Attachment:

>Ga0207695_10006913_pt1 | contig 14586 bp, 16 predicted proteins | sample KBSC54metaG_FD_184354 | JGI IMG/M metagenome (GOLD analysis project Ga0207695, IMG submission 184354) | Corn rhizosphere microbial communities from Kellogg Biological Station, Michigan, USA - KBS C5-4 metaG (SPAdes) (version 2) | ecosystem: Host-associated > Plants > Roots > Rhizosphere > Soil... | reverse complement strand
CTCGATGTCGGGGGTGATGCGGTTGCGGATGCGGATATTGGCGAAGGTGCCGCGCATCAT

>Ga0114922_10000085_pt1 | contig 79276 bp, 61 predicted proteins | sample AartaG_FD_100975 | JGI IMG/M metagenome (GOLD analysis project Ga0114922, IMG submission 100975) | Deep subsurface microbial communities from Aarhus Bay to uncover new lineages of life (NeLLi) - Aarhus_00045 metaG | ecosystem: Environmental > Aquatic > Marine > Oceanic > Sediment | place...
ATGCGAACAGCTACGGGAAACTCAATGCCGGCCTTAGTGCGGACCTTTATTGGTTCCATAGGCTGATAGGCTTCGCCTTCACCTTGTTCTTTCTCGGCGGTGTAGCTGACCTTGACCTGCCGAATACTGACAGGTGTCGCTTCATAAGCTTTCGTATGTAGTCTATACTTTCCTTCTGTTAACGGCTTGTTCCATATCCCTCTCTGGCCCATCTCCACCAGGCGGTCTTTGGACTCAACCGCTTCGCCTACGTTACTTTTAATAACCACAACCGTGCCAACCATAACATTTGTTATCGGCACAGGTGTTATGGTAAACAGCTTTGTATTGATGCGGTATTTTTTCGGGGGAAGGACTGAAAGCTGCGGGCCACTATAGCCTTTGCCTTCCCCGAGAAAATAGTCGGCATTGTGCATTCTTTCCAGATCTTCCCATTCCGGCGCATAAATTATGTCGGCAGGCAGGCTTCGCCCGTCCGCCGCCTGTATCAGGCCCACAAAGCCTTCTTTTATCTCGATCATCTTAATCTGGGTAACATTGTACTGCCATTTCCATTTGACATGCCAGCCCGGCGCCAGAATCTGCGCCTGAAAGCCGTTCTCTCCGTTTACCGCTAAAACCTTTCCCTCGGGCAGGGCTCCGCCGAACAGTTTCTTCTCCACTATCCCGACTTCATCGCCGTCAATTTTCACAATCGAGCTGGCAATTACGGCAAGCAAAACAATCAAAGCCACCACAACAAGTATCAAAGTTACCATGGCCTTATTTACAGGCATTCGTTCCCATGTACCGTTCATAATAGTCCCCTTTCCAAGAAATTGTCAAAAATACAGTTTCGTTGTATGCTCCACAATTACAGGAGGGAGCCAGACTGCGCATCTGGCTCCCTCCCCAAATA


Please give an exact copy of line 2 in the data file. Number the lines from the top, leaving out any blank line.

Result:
CTCGATGTCGGGGGTGATGCGGTTGCGGATGCGGATATTGGCGAAGGTGCCGCGCATCAT